Contemporary businesses are frequently challenged to invest the profits from their commercial successes into projects that benefit society. Yet the idea that the pursuit of competitiveness should also promote the common good is not a new one. Indeed its origins can be seen in the Middle Ages.
England in the late thirteenth century had a dynamic economy. Legal advances created a lively property market and commodity trade, cutting-edge technologies improved transport and manufacturing, and towns grew dramatically, both in number and size. The period from c.1200 to c.1350 is now recognised as a period of commercial growth that was as significant as the later Industrial Revolution.
Using recently discovered documents on medieval Cambridge this book investigates how money was made through property speculation, and how the profits of successful speculation were spent. However 13th century expansion was not based on individualistic capitalism. Family bonds and community loyalty were strong and 36 family dynasties were active in the Cambridge property market, and many were successful in establishing, maintaining or even expanding portfolios.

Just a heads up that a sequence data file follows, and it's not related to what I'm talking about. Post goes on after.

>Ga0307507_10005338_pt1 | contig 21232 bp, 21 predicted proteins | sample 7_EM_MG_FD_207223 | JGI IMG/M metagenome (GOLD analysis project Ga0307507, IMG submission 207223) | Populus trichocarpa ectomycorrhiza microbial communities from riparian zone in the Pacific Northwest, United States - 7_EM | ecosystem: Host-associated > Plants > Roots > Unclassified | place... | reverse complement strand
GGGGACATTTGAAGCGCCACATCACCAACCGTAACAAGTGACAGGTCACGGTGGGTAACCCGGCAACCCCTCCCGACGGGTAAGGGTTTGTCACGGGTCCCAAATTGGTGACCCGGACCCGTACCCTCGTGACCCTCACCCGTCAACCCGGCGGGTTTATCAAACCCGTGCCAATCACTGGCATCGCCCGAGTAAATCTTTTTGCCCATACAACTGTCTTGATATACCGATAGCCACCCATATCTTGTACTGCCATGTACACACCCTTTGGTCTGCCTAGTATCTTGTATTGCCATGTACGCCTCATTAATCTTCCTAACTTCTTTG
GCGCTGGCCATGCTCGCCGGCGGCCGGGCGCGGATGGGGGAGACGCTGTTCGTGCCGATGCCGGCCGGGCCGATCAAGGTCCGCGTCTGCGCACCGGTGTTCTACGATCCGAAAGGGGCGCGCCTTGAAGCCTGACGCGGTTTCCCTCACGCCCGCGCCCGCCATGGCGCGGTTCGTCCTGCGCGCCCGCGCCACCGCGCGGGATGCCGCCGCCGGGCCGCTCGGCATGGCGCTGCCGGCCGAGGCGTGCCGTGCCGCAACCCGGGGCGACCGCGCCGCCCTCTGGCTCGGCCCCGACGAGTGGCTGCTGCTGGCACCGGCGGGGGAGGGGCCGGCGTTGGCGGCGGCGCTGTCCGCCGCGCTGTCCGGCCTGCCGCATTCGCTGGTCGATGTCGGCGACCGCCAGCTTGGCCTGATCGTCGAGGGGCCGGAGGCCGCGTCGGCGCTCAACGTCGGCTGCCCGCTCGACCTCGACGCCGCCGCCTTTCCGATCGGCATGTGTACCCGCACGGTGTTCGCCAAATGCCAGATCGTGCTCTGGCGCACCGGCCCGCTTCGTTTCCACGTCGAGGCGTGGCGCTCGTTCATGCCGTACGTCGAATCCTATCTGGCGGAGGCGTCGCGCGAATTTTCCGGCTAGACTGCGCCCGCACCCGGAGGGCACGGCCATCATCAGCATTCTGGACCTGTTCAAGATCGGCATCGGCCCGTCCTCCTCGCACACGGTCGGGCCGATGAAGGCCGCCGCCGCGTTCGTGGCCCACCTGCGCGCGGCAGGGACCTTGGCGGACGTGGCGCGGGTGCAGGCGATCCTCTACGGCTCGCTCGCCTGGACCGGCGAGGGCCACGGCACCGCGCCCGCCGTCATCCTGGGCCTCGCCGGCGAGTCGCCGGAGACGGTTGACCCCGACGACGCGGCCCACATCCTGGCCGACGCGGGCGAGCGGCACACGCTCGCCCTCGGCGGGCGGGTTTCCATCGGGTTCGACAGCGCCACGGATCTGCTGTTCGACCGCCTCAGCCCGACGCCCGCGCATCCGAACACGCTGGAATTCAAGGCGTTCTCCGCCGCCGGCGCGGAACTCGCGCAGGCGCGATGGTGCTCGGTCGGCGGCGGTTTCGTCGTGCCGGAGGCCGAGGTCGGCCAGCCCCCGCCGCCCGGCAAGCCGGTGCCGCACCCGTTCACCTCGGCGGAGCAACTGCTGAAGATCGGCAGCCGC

This book is written by Catherine Casson with Mark Casson (University of Reading), John S. Lee (University of York) and Katie Phillips (University of Reading)and published by Bristol University Press.
This book review is featured in issue 6 of our AMBS Magazine.
Catherine’s book was recently reviewed by The Guardian.